To some bikepacking may seem crazy: “How am I supposed to survive with only the stuff I can carry on my bike?” To others (myself included), it means freedom. Combining the joys of cycling with the minimalism of camping and just being out in nature all day. And you don’t even have to go far to experience it in Nebraska! The Mopac, Jamaica-Homestead, Oak Creek, and Cowboy Trails are just a few of Nebraska’s rail trails that are ideal for bikepacking.
So, you think you want try it out? Lets sort out the basic gear you will need. As far as bags go, you can either set up your bike with panniers, or use frame bags. Since my bike doesn’t support panniers, I opted to use a frame bag, saddle bag, and handlebar bag to hold all of my gear.
-Bike and Water Bottles
-Tent or Hammock: a small backpacking style tent is ideal.
-Sleeping bag: the smaller the better, space matters.
-Pillow: I used an inflatable one, like you take on airplanes.
-Clothes: 2 sets of “camp” clothes, and 1 set of cycling kit.
-Tools: Extra tubes, allen wrenches, screwdrivers, pumps, anything you could need to service your bike.
-Snacks: I took an assortment of granola bars, fruit snacks, munchies. I planned on eating lunch and dinner at cafes/gas stations/towns as I came across them.
-Battery pack: To keep my phone and GPS charged, I took a power brick with a solar charger (not all campsites had power)
-Stove/Fuel: This one is optional, but I liked being able to have some hot oatmeal and tea in the mornings.
-Money: Always have cash! There are plenty of small towns to stop at along the trails, and some may only accept cash.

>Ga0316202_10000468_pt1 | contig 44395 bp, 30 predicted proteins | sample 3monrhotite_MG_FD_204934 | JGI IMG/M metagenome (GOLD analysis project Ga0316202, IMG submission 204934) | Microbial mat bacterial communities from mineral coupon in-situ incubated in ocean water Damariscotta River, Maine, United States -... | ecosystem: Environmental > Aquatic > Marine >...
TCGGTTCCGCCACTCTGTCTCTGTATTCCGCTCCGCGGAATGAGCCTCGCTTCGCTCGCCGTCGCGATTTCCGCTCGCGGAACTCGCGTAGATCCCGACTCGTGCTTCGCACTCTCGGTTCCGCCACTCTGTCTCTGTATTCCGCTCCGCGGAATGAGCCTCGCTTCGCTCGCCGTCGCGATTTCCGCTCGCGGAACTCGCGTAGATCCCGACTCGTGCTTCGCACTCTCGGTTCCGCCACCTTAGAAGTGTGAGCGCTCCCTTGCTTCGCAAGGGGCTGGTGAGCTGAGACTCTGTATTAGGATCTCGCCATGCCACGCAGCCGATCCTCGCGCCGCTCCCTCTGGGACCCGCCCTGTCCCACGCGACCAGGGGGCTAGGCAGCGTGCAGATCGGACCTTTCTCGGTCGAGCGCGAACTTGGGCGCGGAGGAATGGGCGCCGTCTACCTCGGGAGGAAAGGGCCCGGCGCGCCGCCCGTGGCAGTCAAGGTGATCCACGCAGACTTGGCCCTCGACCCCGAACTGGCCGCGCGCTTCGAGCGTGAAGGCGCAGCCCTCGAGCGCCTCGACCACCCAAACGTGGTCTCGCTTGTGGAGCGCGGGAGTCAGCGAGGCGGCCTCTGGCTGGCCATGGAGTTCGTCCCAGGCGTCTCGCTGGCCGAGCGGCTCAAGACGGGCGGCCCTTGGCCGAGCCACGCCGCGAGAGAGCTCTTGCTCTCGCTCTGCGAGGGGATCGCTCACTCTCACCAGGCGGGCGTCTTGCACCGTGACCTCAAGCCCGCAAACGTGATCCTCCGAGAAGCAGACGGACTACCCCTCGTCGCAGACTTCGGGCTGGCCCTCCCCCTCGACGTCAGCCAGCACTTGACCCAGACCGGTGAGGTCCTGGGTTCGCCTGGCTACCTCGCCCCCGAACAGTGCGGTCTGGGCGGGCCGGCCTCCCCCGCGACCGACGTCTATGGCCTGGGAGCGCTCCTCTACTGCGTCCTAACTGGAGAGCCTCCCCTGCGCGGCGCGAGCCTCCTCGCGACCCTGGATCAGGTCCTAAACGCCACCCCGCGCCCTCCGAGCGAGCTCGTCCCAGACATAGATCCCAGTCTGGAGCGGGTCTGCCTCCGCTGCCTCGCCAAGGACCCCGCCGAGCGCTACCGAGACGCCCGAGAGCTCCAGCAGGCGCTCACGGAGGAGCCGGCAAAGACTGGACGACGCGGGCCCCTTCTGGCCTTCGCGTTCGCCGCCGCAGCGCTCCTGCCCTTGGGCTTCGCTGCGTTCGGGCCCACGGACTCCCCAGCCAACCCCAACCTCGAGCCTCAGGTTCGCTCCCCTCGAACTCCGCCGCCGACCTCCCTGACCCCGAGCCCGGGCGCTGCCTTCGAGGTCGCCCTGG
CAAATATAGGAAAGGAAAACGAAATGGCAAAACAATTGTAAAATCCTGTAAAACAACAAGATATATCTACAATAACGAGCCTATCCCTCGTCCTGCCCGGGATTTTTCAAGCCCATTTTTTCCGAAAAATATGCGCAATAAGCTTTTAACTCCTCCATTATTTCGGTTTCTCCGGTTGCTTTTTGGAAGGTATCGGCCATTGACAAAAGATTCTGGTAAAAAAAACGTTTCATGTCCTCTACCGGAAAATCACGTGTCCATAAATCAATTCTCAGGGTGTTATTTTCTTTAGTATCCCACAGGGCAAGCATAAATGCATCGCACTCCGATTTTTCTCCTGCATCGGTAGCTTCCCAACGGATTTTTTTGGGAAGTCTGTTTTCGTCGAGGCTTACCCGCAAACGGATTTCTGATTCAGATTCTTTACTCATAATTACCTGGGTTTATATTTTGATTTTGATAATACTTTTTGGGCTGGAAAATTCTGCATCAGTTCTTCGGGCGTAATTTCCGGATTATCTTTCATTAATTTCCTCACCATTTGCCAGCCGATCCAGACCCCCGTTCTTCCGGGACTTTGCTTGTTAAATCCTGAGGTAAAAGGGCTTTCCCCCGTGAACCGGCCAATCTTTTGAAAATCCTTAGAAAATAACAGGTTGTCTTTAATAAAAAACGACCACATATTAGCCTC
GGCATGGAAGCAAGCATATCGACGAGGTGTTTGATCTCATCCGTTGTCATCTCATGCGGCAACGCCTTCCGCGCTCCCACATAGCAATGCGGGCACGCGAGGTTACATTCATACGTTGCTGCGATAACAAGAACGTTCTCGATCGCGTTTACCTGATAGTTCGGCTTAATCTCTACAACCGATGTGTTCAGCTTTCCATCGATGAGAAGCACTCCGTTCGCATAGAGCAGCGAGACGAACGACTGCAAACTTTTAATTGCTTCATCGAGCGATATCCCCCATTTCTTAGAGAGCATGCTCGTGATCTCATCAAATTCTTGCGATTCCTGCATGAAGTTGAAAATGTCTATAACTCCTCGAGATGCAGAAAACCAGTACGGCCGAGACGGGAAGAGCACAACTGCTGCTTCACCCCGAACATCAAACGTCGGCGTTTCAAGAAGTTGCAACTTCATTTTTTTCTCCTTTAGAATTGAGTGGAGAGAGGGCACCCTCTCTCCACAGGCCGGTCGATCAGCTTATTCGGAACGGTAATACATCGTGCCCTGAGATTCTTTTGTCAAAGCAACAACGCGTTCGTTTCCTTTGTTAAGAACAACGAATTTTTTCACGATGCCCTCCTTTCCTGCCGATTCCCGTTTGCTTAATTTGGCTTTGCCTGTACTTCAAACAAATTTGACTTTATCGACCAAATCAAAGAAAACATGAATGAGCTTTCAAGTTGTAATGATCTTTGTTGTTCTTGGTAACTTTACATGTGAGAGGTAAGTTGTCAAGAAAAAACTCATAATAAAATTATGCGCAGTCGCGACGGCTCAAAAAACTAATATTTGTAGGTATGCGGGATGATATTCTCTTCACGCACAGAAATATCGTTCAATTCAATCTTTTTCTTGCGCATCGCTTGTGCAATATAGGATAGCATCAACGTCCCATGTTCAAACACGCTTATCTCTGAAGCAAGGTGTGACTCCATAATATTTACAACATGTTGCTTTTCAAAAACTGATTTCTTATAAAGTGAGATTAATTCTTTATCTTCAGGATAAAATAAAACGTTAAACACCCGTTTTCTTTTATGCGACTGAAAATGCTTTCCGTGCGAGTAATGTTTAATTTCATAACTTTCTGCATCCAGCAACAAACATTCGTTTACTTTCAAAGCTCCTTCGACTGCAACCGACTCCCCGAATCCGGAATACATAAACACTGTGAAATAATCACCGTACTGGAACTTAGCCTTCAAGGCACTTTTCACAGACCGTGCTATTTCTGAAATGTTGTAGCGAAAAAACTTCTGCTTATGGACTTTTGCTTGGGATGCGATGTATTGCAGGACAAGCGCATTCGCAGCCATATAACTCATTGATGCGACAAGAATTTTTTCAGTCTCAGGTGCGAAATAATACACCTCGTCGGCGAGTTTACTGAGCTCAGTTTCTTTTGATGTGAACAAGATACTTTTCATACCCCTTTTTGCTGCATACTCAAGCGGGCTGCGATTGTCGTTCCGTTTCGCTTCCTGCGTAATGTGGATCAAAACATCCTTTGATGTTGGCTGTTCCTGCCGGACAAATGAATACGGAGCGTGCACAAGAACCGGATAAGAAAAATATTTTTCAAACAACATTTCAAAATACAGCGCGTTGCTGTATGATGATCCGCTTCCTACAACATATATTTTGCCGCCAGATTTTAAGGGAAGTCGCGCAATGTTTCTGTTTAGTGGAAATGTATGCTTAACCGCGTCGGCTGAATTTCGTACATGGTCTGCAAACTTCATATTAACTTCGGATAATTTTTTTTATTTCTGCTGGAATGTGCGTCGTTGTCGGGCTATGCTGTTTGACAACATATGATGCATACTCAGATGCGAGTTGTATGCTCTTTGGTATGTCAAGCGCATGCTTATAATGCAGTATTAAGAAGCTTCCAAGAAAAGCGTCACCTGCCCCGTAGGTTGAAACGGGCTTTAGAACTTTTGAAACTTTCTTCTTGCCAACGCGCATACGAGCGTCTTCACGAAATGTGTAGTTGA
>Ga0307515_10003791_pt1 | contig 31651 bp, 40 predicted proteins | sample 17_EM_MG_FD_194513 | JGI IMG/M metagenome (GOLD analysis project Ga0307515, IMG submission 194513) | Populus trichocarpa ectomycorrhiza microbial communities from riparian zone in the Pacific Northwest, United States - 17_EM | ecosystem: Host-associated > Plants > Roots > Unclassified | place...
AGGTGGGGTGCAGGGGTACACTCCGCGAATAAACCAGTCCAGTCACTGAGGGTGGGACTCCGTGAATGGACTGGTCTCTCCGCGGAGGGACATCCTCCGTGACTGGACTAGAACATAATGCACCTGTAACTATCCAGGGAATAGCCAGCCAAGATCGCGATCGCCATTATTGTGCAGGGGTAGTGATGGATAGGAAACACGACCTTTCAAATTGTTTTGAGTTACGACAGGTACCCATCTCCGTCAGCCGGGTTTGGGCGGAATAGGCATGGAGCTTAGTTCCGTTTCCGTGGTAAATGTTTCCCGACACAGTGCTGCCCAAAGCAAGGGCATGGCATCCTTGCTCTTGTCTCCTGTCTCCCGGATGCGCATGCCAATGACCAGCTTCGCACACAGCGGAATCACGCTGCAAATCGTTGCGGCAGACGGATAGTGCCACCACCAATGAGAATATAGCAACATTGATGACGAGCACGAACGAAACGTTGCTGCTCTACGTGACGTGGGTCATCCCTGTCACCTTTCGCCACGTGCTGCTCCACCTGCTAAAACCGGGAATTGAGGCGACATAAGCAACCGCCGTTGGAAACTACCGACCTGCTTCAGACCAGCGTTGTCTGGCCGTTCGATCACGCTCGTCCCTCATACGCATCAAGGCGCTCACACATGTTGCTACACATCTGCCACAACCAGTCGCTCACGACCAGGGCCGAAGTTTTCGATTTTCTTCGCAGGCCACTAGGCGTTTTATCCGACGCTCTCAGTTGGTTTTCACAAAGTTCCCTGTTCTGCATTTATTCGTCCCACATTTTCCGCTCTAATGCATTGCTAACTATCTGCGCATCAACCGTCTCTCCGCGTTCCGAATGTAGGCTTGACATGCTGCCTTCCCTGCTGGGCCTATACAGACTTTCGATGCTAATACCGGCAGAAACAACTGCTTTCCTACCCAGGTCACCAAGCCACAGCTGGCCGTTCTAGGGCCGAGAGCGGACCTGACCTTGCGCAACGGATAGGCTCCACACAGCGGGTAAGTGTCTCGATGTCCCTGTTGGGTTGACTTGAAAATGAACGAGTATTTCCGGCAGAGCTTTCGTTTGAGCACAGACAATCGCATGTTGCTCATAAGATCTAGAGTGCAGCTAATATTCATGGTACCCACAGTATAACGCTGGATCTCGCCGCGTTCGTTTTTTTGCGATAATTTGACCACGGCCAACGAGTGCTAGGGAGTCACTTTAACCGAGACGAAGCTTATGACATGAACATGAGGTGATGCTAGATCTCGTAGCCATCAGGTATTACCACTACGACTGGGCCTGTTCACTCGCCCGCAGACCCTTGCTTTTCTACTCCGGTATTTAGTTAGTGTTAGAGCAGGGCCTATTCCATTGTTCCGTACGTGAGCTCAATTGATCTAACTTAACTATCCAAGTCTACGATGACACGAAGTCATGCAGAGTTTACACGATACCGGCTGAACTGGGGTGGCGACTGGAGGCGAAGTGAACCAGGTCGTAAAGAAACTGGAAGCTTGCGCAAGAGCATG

Now that we have our gear, lets plan a route. The Cowboy Trail made it honestly really easy for me. The trail runs from Norfolk to Valentine, NE and follows pretty close to the highway. Every 10-20 miles there is a small town where you can pick up food, water, and camp. So, depending on how far/long you want to go, simply find the towns along the trail that you can stay at. On my trip, I stayed in Johnstown, Valentine, and Atkinson. Even small towns that don’t seem to have campgrounds are usually cool with people setting up tents in their parks (just contact someone with the town beforehand to double check).
The Cowboy Trail (as I learned over a week), is extremely flat. It weaves between towns, farm fields, and pastures and the surface varies from paved (in towns), to crushed limestone, to deep thick pea gravel. A few sections were a bit sketchy and I nearly lost the handle on the bike. Heading out west, it became much sandier, and the burs started attaching themselves to my wheels (I HIGHLY recommend tubeless tires for this trip, I had no trouble with tires sealing back up).
The burs , or goat heads, became more common as I headed west.
Have Fun! The most important thing to do on your bikepacking trip is to have fun! Stop in the small towns, hang out at the local cafes and bars, get up to enjoy the sunrise, enjoy exploring the scenery and the historic towns you may run across on your way. After all, its about the journey, not the destination.
Janine’s Post Script: I highly recommend this companion book to the trail. It added to my appreciation of the area.